The RSA setup: 1) Alice chooses two primes, p and q; computes N = pq 2) Chooses an additional integer e, such that gcd[e, ϕ(N)]=1, where ϕ(N)=(p-1)(q-1) is the number of prime-relative-to-N numbers smaller than N. 3) Computes the private key k by (extended) Euclidean algorithm, according to equation e·k = 1 mod ϕ(N) [Only Alice can do it, since only she knows p and q, and also gcd[e, ϕ(N)]=1 guarantees that k exists.]

Rmk: k is the inverse of e in $\mathbb Z^*_{N}$, and is called the trapdoor for the one-way function $\mathbf{x^e~(mod~N)}$, since it allows to invert it.

 The RSA algorithm Alice Bob • public key: (N, e) • private key: p, q, k Conditions: - p & q are prime, N=pq - gcd[e, ϕ(N)] = 1 - e·k = 1 mod ϕ(N) [note: ϕ(N)=(p-1)(q-1)] Wants to securely send an integer m to Alice Encrypts the message by computing $\mathbf{c=m^e}$ (mod N) $\longleftarrow$ c Decrypts the message: $\mathbf{c^k=m^{ek}=m^{\ell\cdot \phi(N)+1} = }$ $\mathbf{=(m^{\phi(N)})^\ell m=1^\ell m = m ~(mod~N)}$

Remark: gcd(m, N)=1 is needed as a condition of the Euler’s theorem, and it is true probabilistically.

Example with numbers:
1. Alice chooses two primes, p and q (say p=17, q=11); computes N = pq (N=187 in our case); chooses an additional integer e (say e=7), such that gcd[e, (p-1)(q-1)]=1; (N, e) is Alice’s public key. ( (187,7) in our case )
2. Bob encodes message M as an integer (e.g., letter X in ASCII, giving M=88); computes encrypted message C using Alice’s public key:
3. $\mathbf{C=M^e~(mod~N)}$

In our example $C=88^7~(mod~187)=11$

4. Alice computes the private key $k$ by (extended) Euclidean algorithm, according to equation:
5. $\mathbf{e\cdot k = 1 ~(mod~ \phi(N))}$

where $\phi(N)=(p-1)(q-1)$ is the number of relative to N prime numbers smaller than N. Only Alice can do it, since only she knows p and q, and also gcd[e, (p-1)(q-1)]=1 guarantees that $k$ exists. [$k$ is the inverse of $e$ in $\mathbb Z^*_{\phi(n)}$, and is called the trapdoor for the one-way function “x^e (mod N)”, since it allows to invert it]

In our case: $7\cdot k_p=1 ~(mod~ 16\cdot10) = 1 ~ (mod ~ 160) \implies k=23$

6. Alice decrypts Bob’s message using Euller’s theorem, working modulo $N=pq$:
7. $C^{k_p}=(M^e)^{k}=M^{\phi(N)\ell +1}=(M^{\phi(N)})^\ell\cdot M=1^\ell M= M ~(mod ~N)$

In our case $C^{k}=11^{23}=88 ~( mod ~ 187)$ ⇒ M=88 ⇒ symbol is X via ASCII.

Crucial assumption for security of RSA: should be impossible to find p and q ⇒ N needs to be sufficiently large.

Definition: a Digital Signature Scheme (DSS) consists of 3 algorithms:

1. Gen(): outputs a key pair (priv_key, pub_key)
2. Sign(priv_key, msg): outputs a signture σ
3. Verify(pub_key, msg, sig): outputs True or False

Note: unlike signatures in RL, digital signatures depend on the message.

HW: build a DSS using the RSA scheme.

Definition: (informal) DSS is secure if adversary seeing many signatures of Alice (on messages of her choice) cannot forge a signature on a new message.

Families of DSS: (none of these are quantum-resistant)

1. RSA signatures (not used in blockchain) - long signatures and public keys (≥256 bytes), fast to verify - might not be resistant long-term (the Quadratic Sieve and the General Number Field Sieve get more efficient as the numbers get larger)
2. ECDSA and Schnorr (Ethereum before the merge, Bitcoin) - short signatures (64 and 48 bytes) and public keys (32 bytes) - better resistance
3. BLS signatures (Ethereum 2.0) 48 bytes, aggregatable (gamechanger for blockchains), easy threshold building (3 out of 5, say)

Note: post-quantum signatures are long (≥768 bytes). The signatures form the bulk of tx data on a blockchain.

### Elliptic cryptography (ECDSA)

(screenshot taken from this lecture)

• Elliptic curve is a graph of Weierstrass equation: $y^2=x^3+ax+b$ Non-singularity conditions: $4a^3+27b^2\neq0$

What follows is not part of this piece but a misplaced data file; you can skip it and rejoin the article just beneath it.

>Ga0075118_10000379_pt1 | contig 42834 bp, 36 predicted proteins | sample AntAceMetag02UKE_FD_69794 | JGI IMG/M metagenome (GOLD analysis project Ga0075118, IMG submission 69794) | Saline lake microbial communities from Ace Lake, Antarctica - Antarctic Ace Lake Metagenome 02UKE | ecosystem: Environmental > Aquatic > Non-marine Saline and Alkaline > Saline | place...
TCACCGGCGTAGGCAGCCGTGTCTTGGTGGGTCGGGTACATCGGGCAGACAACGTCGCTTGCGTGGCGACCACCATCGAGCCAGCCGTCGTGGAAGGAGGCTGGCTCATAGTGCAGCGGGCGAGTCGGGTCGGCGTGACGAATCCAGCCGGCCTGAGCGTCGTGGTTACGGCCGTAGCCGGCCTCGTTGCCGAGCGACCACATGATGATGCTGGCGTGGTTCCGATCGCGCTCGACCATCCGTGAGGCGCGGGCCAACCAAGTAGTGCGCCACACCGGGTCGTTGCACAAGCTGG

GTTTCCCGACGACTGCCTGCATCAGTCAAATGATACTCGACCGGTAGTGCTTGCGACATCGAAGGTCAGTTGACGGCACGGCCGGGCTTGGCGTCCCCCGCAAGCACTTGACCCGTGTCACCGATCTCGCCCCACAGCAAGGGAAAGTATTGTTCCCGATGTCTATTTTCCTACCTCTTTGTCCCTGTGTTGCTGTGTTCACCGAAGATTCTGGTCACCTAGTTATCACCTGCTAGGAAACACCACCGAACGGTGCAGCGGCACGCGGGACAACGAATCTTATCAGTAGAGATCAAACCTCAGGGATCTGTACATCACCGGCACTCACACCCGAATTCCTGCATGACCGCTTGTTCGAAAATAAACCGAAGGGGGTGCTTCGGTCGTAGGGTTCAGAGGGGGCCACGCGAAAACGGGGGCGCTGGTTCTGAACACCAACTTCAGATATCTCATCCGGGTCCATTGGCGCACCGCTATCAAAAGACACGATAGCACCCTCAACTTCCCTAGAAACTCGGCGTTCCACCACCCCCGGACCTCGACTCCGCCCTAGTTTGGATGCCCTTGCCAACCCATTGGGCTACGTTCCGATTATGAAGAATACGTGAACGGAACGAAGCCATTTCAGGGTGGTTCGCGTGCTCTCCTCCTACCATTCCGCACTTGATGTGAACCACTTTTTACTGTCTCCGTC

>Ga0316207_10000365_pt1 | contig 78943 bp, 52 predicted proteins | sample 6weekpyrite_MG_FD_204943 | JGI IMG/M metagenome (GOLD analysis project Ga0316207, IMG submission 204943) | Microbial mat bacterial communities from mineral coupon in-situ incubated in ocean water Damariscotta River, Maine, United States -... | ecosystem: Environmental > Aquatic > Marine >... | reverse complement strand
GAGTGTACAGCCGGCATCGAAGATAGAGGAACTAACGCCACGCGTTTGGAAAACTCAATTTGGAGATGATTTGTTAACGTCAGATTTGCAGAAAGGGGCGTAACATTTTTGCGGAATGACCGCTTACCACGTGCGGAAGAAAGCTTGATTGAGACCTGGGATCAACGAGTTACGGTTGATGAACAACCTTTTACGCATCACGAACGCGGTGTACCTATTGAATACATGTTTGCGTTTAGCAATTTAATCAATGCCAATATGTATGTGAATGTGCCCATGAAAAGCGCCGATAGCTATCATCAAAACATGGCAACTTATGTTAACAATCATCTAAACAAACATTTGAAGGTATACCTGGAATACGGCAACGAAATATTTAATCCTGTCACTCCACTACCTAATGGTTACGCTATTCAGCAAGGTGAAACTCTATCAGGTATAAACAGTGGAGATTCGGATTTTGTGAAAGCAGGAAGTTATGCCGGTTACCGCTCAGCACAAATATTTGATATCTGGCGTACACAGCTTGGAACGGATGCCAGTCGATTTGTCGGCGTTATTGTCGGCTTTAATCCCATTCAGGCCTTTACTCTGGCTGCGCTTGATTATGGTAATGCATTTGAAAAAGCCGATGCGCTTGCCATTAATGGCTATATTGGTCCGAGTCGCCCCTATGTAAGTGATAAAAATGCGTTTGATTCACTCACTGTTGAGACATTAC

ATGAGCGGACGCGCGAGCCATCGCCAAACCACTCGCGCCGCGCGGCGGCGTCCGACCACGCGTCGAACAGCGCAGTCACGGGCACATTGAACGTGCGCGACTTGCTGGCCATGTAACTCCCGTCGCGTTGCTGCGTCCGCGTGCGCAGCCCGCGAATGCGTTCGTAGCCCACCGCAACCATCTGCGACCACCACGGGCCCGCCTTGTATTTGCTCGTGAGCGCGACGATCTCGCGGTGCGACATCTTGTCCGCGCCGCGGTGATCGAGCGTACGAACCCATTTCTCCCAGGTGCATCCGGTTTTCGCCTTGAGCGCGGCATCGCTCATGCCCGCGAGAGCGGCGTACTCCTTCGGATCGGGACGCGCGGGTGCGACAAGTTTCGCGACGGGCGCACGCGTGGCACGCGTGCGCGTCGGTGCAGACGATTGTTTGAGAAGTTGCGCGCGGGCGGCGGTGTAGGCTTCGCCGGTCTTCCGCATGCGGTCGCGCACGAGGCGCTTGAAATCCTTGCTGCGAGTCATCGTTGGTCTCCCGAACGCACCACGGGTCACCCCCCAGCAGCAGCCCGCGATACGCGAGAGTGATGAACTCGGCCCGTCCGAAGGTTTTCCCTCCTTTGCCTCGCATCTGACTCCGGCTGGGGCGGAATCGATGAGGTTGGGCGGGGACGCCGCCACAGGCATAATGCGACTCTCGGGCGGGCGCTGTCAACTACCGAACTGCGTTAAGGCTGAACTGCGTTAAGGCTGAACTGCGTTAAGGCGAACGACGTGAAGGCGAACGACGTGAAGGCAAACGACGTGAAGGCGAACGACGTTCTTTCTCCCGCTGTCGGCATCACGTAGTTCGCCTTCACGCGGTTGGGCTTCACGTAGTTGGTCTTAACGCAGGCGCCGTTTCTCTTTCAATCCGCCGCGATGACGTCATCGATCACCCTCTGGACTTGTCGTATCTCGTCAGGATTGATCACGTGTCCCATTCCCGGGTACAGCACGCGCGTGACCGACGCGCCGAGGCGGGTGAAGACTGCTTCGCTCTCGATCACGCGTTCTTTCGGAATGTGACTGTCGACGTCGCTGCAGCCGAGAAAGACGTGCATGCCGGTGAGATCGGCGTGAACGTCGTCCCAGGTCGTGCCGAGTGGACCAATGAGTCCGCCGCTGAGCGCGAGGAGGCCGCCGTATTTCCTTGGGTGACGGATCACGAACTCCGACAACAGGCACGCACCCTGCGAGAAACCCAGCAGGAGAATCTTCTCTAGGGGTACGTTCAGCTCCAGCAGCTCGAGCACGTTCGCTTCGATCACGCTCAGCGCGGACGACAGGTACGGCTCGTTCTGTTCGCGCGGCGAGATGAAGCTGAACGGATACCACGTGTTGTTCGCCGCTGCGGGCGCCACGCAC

• Symmetry along the x-axis.
• Addition of points on Elliptic curve:
• Point doubling

Q. On elliptic curve, why geometrical addition of points coincides with algebraic addition? What about point doubling?

• Bitcoin (before Taproot upgrade) and Ethereum (before The Merge upgrade) use secp256k1: $y^2=x^3+7 ~ (mod~ p)$ where $p=2^{256}-2^{32}-2^9-2^6-2^4-1$.
• This elliptic curve consists of 39 points!

• ECDSA cyclical subgroup:
• the whole subgroup:

• ECDSA private and public keys
• $k_{prv}=9$ is the private key = number of steps in cyclic subgroup starting from the generator
• $G=\langle(8,1)\rangle$ is publicly known subgroup, |G|=13 in 39 element elliptic group $y^2=x^3+7$ over $\mathbb F_{37}$.
• $K_{pub}=9G(=G^9)$ = (23,1) is the public key. Is computed efficiently!
• This difference is the key for why its very easy to derive public key from private (log amount of steps), but not the other way around (n amount of steps, where n=|<G>|=13 in our case)

### ECDSA signature scheme explained theoretically

• $\langle g\rangle=G$ is a cyclic subgroup of some elliptic curve over $\mathbb F_p$ $q=|G|$ better be prime as well
• gen()
• Choose $\alpha \in \mathbb Z^*_q$, compute $u=g^\alpha$
• Output priv_key=$\alpha$ pub_key=$u$
• sign($\alpha$,m)
• Choose $\alpha_t\in \mathbb Z^*_q$, compute $u_t=g^{\alpha_t}$ $=$ $(x,y)$ on elliptic curve
• Output two things: $r=[x]_q$ $\in \mathbb Z_q$$,~ s = (m + [x]_q \alpha) / \alpha_t \in \mathbb Z_q$
• Repeat until r≠0 and s≠0.
• verify($u$, m, (r,s) )
• Compute a = m / s $\in \mathbb Z^*_q$, b = r / s $\in \mathbb Z^*_q$
• Compute $\hat u _t = g^a u^b = (\hat x, \hat y)\in G$
• Verify if $[\hat x]_q= [x]_q$ is True or False.
• Why it works?
• The points $u_t$ and $\hat u_t$ are the same:
• $\hat u_t= g^a u^b = g^{m/s} (g^{\alpha})^{r/s}= g^{\frac{m \alpha_t}{m+[x]_q\cdot\alpha}} g^{\alpha\frac{[x]_q\cdot \alpha_t}{m+[x]_q\cdot\alpha} }=\big(g^{\frac{m+[x]_q\cdot\alpha}{m+[x]_q\cdot\alpha}}\big)^{\alpha_t}=g^{\alpha_t}=u_t$

Example of a signature: (simplified)

• $y^2=x^3+7$
• G=(8,1)
• $k_{prv}=9$
• $K_{pub} = (23,1)$
• $t=4$ (message)
1. Choose a random number, e.g. $i=7$ (chosen differently for every signature)
2. Compute (r and s comprise signature)
1. $P=i\cdot G=7G=(18,20)$
2. $r=x_P ~(mod~ 13)= 18~(mod~ 13)=5$
3. $s= \{i^{-1}(t+rk_{prv}\}~ (mod ~ n)$ $=\{2+(4+5\cdot 9)\} ~( mod ~ 13)$ $=7$
4. (Inverses are computed easily by mirroring)

3. Send
1. (r, s) = (5, 7)
2. t=4 (this is what you are signing)
3. $K_{pub}= (23,1)$

Example of verification: (simplified)

• $y^2=x^3+7$
• G=(8,1)
• $K_{pub} = (23,1)$
• $t=4$
• (r, s) = (5, 7)
1. Compute
1. $u_1 = (s^{-1}t) ~ (mod ~ n)=8$
2. $u_2 = (s^{-1}t) ~ (mod ~ n)=10$
3. $P = G^{u_1} + K_{pub}^{u_2}= 8 G+10 (23,1)= (32,20)+(8,36)=(18,20)$
2. Check authenticity: $x_P ~ (mod ~ n)=r$ (in our case $18 ~ (mod ~ 13) = 5$)